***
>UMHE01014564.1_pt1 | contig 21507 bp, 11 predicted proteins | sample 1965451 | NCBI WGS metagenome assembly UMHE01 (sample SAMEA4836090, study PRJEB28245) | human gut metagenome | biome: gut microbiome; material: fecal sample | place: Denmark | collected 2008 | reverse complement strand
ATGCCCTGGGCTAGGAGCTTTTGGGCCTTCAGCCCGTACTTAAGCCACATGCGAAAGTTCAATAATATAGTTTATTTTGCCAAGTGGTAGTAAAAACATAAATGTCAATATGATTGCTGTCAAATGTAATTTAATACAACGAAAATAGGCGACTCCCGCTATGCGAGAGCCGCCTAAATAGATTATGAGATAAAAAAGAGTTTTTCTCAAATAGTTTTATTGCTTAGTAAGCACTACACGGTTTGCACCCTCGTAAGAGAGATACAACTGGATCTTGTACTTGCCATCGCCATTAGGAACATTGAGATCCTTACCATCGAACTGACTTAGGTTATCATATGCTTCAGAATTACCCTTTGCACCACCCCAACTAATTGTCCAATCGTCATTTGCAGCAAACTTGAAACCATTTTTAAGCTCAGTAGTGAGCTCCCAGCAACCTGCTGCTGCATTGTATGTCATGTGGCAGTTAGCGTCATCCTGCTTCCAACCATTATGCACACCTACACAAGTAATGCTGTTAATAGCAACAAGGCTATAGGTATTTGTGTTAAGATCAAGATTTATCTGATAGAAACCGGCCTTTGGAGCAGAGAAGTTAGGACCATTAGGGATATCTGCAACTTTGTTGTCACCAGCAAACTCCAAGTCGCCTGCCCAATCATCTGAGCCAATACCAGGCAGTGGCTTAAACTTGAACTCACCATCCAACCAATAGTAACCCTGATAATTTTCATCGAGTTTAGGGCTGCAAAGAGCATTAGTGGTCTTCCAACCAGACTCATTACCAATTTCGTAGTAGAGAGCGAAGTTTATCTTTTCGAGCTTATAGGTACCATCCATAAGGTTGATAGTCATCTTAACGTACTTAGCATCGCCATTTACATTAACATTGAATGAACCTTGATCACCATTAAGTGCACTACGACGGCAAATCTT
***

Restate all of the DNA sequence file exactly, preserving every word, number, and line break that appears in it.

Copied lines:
>UMHE01014564.1_pt1 | contig 21507 bp, 11 predicted proteins | sample 1965451 | NCBI WGS metagenome assembly UMHE01 (sample SAMEA4836090, study PRJEB28245) | human gut metagenome | biome: gut microbiome; material: fecal sample | place: Denmark | collected 2008 | reverse complement strand
ATGCCCTGGGCTAGGAGCTTTTGGGCCTTCAGCCCGTACTTAAGCCACATGCGAAAGTTCAATAATATAGTTTATTTTGCCAAGTGGTAGTAAAAACATAAATGTCAATATGATTGCTGTCAAATGTAATTTAATACAACGAAAATAGGCGACTCCCGCTATGCGAGAGCCGCCTAAATAGATTATGAGATAAAAAAGAGTTTTTCTCAAATAGTTTTATTGCTTAGTAAGCACTACACGGTTTGCACCCTCGTAAGAGAGATACAACTGGATCTTGTACTTGCCATCGCCATTAGGAACATTGAGATCCTTACCATCGAACTGACTTAGGTTATCATATGCTTCAGAATTACCCTTTGCACCACCCCAACTAATTGTCCAATCGTCATTTGCAGCAAACTTGAAACCATTTTTAAGCTCAGTAGTGAGCTCCCAGCAACCTGCTGCTGCATTGTATGTCATGTGGCAGTTAGCGTCATCCTGCTTCCAACCATTATGCACACCTACACAAGTAATGCTGTTAATAGCAACAAGGCTATAGGTATTTGTGTTAAGATCAAGATTTATCTGATAGAAACCGGCCTTTGGAGCAGAGAAGTTAGGACCATTAGGGATATCTGCAACTTTGTTGTCACCAGCAAACTCCAAGTCGCCTGCCCAATCATCTGAGCCAATACCAGGCAGTGGCTTAAACTTGAACTCACCATCCAACCAATAGTAACCCTGATAATTTTCATCGAGTTTAGGGCTGCAAAGAGCATTAGTGGTCTTCCAACCAGACTCATTACCAATTTCGTAGTAGAGAGCGAAGTTTATCTTTTCGAGCTTATAGGTACCATCCATAAGGTTGATAGTCATCTTAACGTACTTAGCATCGCCATTTACATTAACATTGAATGAACCTTGATCACCATTAAGTGCACTACGACGGCAAATCTT